1. Thanks for sharing your experience here, Dawn. It may be that taking so many different drugs for insomnia has exacerbated rather than helped your sleep problem.

      I do hope that as you come off the benzodiazepines, the situation improves. You might also want to investigate cognitive behavioral therapy for insomnia (CBT-I). I’ve written many blog posts about it. To access them, go to Blog on the menu bar above and type “CBT” into the site search box. Best of luck.


      1. Thanks for the advice, Lois. I am feeling much better today. I am once again feeling the positive affects of trazodone.

        No grogginess, no zombie feeling like many have. I feel just wonderful.


  6. Trazadone has been real effective for me as a sleeping aid, 50 mg I’m prescribed nightly, one hour before I need to fall asleep. I also take 150 mg of Zoloft in the morning. I am able to fall asleep quickly and get sufficient deep sleep and less wake ups for the past year. I am now monitoring my sleep patterns with a vivofit band providing me sleep data to focus on getting the best quality sleep that I can. Does anyone know if Trazadone is effective over many years?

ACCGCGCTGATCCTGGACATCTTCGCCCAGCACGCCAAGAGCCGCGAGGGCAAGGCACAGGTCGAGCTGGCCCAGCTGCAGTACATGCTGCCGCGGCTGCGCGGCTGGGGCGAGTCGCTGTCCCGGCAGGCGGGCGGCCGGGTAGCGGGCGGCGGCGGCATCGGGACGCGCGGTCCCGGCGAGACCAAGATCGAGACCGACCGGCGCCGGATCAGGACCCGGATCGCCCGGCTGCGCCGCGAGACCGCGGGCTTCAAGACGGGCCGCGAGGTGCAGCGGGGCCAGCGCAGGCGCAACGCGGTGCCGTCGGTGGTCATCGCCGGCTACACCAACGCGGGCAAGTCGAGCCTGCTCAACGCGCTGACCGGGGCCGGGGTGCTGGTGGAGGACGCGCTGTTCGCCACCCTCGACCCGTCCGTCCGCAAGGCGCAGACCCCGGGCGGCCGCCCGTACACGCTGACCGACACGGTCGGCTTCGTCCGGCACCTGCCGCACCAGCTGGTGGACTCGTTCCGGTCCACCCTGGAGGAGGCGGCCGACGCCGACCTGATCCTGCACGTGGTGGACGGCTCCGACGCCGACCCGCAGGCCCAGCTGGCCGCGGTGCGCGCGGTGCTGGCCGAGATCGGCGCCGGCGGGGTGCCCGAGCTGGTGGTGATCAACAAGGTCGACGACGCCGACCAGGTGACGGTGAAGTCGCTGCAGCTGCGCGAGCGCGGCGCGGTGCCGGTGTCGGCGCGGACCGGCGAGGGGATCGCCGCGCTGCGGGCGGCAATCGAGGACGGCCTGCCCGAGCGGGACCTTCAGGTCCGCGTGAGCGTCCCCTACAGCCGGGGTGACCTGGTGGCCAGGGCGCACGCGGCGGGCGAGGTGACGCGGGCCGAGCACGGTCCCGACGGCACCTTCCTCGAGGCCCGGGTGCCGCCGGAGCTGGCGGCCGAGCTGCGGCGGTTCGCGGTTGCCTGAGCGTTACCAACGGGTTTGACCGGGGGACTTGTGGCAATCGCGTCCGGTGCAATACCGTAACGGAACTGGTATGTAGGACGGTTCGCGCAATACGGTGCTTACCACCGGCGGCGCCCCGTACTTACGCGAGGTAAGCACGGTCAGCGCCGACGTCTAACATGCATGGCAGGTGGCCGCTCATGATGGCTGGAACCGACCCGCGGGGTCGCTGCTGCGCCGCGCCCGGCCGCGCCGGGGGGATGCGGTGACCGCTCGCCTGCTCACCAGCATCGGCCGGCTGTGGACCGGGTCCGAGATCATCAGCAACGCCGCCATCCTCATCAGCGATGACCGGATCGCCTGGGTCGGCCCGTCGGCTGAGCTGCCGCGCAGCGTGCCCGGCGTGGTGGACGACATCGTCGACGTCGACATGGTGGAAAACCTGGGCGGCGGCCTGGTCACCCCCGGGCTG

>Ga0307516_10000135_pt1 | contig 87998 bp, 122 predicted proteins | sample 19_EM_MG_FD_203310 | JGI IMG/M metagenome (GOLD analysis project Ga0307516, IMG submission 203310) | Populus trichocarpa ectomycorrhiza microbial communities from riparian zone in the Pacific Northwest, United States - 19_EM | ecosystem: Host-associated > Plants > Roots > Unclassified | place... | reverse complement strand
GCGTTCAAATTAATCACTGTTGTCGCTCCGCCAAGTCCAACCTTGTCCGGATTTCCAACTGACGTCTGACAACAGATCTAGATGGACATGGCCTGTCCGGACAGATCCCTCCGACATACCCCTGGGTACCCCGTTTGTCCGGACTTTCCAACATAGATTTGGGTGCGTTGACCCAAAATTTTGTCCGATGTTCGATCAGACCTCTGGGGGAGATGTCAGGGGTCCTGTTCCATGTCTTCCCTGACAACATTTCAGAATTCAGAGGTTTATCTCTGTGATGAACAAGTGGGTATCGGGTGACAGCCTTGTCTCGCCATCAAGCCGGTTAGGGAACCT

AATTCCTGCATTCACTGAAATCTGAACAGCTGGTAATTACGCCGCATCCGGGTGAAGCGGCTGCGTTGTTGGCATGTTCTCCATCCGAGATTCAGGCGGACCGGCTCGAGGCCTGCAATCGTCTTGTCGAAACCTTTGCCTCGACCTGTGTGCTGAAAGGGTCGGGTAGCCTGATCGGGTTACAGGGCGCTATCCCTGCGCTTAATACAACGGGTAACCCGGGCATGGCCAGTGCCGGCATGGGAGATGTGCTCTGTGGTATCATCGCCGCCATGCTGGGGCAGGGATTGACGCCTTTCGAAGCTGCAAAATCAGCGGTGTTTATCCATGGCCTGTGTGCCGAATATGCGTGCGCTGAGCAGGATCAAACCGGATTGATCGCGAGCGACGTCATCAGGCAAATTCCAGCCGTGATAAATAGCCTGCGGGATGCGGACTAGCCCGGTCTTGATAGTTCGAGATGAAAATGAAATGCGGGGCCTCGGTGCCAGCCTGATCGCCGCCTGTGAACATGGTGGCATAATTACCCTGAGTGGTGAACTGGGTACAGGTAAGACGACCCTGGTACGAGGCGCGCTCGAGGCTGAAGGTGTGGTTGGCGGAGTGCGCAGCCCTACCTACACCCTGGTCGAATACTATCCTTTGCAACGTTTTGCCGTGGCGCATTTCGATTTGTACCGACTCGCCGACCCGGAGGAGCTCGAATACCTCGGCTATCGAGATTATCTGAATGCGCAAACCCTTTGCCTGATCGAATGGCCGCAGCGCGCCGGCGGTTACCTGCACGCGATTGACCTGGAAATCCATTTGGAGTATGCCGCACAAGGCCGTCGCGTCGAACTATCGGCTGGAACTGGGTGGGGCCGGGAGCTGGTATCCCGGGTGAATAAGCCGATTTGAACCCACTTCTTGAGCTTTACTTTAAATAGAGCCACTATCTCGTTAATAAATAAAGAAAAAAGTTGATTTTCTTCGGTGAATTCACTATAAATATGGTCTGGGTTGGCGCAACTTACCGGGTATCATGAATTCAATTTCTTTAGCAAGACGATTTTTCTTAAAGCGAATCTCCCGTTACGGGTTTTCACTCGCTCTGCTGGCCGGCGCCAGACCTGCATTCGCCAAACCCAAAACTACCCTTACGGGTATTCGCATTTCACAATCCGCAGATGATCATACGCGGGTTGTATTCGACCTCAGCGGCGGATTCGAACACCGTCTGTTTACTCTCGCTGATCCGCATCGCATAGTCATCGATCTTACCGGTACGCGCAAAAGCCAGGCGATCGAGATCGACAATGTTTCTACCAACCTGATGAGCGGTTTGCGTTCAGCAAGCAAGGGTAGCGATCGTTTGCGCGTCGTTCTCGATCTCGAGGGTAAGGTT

Thank you and rest well everyone.


    1. Hello,

      The problem with trazodone and most other antidepressants used as sleep aids is that nobody’s done long-term testing on them to discover whether people who take them for sleep develop tolerance to them or not.

      But antidepressants used to treat depression are not considered to be habit forming or associated with drug abuse. Doctors may prescribe them for several years.


  7. I have been taking Trazodone for at least 5 years. I started with 50 mg and am currently up to 150-200 mg per night. I know it is not physically addictive, however, I feel that if I do not take it, I’ll be without sleep. I am afraid to go without it even on the weekend as I enjoy the deep sleep I realize with the medication. I do not use any other anti-depressant. I am currently researching Trazodone’s effect on non-REM sleep and found this post.


    1. Hi Casey,

      Here’s a study you might be interested in looking at, if you haven’t seen it already: https://www.ncbi.nlm.nih.gov/pmc/articles/PMC5548844/. Not many studies have been conducted to determine trazodone’s effects on the intensity and duration of REM and non-REM sleep.

      If you have an interest in reducing the dose of trazodone you take (or in giving it up altogether), you may want to check out cognitive behavioral therapy for insomnia (CBT-I). I’ve written a couple of blog posts that describe what is involved and how it can help people cut down on medication they use for sleep:



      Best of luck with your research and your sleep!